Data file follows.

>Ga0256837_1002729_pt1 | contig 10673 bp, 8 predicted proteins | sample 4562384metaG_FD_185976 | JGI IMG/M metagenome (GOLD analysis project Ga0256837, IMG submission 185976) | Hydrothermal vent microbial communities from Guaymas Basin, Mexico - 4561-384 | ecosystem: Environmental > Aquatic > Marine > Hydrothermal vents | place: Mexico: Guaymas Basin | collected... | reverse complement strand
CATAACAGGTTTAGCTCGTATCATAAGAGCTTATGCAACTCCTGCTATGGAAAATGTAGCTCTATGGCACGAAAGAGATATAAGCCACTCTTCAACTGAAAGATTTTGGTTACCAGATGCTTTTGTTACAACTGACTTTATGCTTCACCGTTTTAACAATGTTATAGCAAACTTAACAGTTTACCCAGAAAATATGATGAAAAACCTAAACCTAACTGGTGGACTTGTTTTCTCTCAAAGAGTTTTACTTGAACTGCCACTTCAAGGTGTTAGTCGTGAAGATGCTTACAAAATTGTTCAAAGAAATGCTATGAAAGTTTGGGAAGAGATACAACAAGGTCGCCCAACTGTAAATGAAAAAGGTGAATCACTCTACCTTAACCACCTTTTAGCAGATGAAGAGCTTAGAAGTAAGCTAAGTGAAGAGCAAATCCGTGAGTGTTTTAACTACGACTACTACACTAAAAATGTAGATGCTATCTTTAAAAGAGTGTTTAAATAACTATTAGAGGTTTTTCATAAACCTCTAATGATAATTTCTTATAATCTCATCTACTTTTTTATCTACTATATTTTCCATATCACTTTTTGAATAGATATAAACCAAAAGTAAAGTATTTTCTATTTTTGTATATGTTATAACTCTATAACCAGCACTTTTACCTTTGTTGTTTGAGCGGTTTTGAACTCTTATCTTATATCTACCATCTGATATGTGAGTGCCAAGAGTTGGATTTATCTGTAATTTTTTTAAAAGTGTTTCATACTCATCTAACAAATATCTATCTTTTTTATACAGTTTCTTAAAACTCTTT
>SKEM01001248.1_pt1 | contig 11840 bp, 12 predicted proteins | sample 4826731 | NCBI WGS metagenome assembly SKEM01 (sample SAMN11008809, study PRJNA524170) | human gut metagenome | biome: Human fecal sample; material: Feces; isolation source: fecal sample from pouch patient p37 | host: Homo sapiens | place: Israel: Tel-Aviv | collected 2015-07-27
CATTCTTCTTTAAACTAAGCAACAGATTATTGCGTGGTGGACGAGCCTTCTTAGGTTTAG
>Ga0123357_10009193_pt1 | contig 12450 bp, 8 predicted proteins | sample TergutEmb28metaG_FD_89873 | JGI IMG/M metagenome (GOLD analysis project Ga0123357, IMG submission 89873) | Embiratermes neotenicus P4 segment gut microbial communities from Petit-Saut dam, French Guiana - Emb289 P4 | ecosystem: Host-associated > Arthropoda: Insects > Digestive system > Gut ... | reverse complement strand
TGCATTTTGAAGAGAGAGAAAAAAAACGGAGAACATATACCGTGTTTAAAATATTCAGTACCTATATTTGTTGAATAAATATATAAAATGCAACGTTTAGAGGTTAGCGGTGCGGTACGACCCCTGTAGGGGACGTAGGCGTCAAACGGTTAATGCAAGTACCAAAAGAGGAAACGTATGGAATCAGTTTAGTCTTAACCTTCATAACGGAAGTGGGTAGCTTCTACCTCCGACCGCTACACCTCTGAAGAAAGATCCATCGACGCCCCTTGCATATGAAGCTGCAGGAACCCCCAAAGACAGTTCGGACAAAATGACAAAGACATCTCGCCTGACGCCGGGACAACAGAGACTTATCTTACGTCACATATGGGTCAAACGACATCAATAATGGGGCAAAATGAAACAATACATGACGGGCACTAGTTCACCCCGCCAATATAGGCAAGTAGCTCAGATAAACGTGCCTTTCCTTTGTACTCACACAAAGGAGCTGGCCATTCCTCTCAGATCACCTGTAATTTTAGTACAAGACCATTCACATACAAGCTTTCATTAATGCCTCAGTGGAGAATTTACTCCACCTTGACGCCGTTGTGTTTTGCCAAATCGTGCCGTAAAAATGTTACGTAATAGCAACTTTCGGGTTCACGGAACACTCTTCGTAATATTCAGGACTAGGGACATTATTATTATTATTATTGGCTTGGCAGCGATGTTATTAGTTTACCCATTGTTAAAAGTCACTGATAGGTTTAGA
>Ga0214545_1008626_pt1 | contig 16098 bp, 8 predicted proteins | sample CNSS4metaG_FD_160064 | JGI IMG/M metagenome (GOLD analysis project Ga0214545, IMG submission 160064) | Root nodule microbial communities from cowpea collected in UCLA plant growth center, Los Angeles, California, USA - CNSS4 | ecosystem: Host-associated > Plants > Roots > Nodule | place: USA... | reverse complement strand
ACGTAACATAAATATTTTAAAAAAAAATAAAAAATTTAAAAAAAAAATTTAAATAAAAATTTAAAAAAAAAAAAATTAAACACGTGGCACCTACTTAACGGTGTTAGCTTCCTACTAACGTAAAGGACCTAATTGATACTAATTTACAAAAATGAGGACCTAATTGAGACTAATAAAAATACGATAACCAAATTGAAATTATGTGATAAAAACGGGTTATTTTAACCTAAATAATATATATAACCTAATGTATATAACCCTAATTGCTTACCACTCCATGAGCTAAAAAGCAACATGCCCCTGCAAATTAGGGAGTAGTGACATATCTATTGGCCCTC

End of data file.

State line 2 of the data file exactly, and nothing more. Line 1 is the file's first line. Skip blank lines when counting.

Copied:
CATAACAGGTTTAGCTCGTATCATAAGAGCTTATGCAACTCCTGCTATGGAAAATGTAGCTCTATGGCACGAAAGAGATATAAGCCACTCTTCAACTGAAAGATTTTGGTTACCAGATGCTTTTGTTACAACTGACTTTATGCTTCACCGTTTTAACAATGTTATAGCAAACTTAACAGTTTACCCAGAAAATATGATGAAAAACCTAAACCTAACTGGTGGACTTGTTTTCTCTCAAAGAGTTTTACTTGAACTGCCACTTCAAGGTGTTAGTCGTGAAGATGCTTACAAAATTGTTCAAAGAAATGCTATGAAAGTTTGGGAAGAGATACAACAAGGTCGCCCAACTGTAAATGAAAAAGGTGAATCACTCTACCTTAACCACCTTTTAGCAGATGAAGAGCTTAGAAGTAAGCTAAGTGAAGAGCAAATCCGTGAGTGTTTTAACTACGACTACTACACTAAAAATGTAGATGCTATCTTTAAAAGAGTGTTTAAATAACTATTAGAGGTTTTTCATAAACCTCTAATGATAATTTCTTATAATCTCATCTACTTTTTTATCTACTATATTTTCCATATCACTTTTTGAATAGATATAAACCAAAAGTAAAGTATTTTCTATTTTTGTATATGTTATAACTCTATAACCAGCACTTTTACCTTTGTTGTTTGAGCGGTTTTGAACTCTTATCTTATATCTACCATCTGATATGTGAGTGCCAAGAGTTGGATTTATCTGTAATTTTTTTAAAAGTGTTTCATACTCATCTAACAAATATCTATCTTTTTTATACAGTTTCTTAAAACTCTTT